Here are two contrasting stories from my past week. The stories made me think of muda (waste) and kaizen, or at least the promise of kaizen.
Waste in Customer Service:
Last week, I wrote about the need to take my GM product in for yet another safety recall. Every time I go into the dealer, for routine service or recalls, I get a cheery sounding phone call about three days later. On the surface, they are calling to make sure everything was fine with my trip to the dealer, which might make some customers feel good. But really they are pumping you to put high marks on the survey that will come in the mail from GM.
Now, I look at this and think, “This is total Non Value Added activity.” They’re trying to distort the survey results and spending money in a way that I, as a customer, don’t define as value. This follow up phone call does nothing to fix my car or to improve their customer service process. If I had a complaint or problem, they would have already heard from me.
Rather than spending money on courtesy calls, I’d rather have the dealer spending money on training technicians or improving the waiting area (which granted, it’s already pretty nice, with its plasma TV and free beverages). Spending money on providing value and a good product rather than spending it on marketing (behaviors designed to convince you they are good)… that’s what Seth Godin would call “Purple Cow” behavior.
Kaizen, or the Promise of Kaizen:
By comparison, I did have a customer service issue where I had to contact Northwest Airlines (no, they don’t call after every flight to make sure everything was OK). After emailing them, I got a response back, pretty much a form letter, but this part jumped out at me:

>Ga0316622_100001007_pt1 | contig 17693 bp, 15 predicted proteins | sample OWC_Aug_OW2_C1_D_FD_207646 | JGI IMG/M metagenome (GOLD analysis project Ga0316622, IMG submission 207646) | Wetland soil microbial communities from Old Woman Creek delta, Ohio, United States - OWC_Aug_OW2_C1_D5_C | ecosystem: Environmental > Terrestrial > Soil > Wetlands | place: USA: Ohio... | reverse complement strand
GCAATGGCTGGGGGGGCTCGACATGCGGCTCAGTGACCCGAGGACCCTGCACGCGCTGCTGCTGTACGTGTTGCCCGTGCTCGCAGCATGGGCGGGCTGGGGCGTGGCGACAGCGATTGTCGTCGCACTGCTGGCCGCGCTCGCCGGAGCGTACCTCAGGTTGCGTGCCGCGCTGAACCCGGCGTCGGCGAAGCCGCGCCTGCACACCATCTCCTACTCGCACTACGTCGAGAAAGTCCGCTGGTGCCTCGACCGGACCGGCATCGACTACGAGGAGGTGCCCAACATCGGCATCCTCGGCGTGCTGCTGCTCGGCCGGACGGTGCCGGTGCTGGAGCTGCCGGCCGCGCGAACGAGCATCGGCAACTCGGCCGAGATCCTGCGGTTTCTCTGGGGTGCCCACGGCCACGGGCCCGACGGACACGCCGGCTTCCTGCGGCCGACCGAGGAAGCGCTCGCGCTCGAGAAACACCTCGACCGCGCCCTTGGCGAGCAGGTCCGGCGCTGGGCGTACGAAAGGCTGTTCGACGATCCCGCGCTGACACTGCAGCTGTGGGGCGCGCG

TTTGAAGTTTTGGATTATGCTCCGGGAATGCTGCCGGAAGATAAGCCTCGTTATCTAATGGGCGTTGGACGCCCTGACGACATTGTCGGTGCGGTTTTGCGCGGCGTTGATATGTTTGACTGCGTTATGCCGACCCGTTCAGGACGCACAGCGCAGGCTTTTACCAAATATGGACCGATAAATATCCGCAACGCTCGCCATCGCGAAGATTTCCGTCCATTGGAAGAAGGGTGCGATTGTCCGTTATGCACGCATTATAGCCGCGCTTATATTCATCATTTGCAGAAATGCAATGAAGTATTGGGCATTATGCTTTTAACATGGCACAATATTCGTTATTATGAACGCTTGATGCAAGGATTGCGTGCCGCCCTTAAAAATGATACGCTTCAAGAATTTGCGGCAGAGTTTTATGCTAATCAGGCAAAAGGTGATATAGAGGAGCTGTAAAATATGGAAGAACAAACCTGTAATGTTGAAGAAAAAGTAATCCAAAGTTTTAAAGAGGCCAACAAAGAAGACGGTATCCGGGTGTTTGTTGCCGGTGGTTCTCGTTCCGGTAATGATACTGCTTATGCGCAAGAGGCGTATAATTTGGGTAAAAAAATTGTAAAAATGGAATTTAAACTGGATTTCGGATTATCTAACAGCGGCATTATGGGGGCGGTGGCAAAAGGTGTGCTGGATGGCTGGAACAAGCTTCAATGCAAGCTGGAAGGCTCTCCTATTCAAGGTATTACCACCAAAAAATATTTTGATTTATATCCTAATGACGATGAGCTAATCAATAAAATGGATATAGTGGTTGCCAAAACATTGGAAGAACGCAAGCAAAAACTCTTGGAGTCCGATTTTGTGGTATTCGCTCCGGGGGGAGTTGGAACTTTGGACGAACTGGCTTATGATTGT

Many customers, like you, share their observations and suggestions with us. These unsolicited remarks form the basis for many improvements in our service. Be assured that your comments will be forwarded to the responsible individuals within Northwest. Mr. Graban, as our loyal WorldPerk customer, you are in the best position to point out areas that need attention.
Now, on the surface, this sounds like kaizen in action. The problem wasn’t truly “fixed” by them writing me an email and lobbing some frequent flyer miles in my direction to placate me.
The better response is to take the feedback I gave (about something systemic, not just a one-time problem) and to use that information to improve the system. This is type of thing that Jim Womack wrote about in Lean Solutions, the story of Fujitsu using lean methods to turn customer complaints into root cause problem solving and improvement opportunities.
I’m a little cynical, so I doubt that Northwest management is really using this as an opportunity for improvement, but at least they’re saying the right thing. I’ll bet the system issue on their website is still a problem six months from now.
But think about complaints you get…. are you using that feedback to truly improve things and to prevent errors for your customers?
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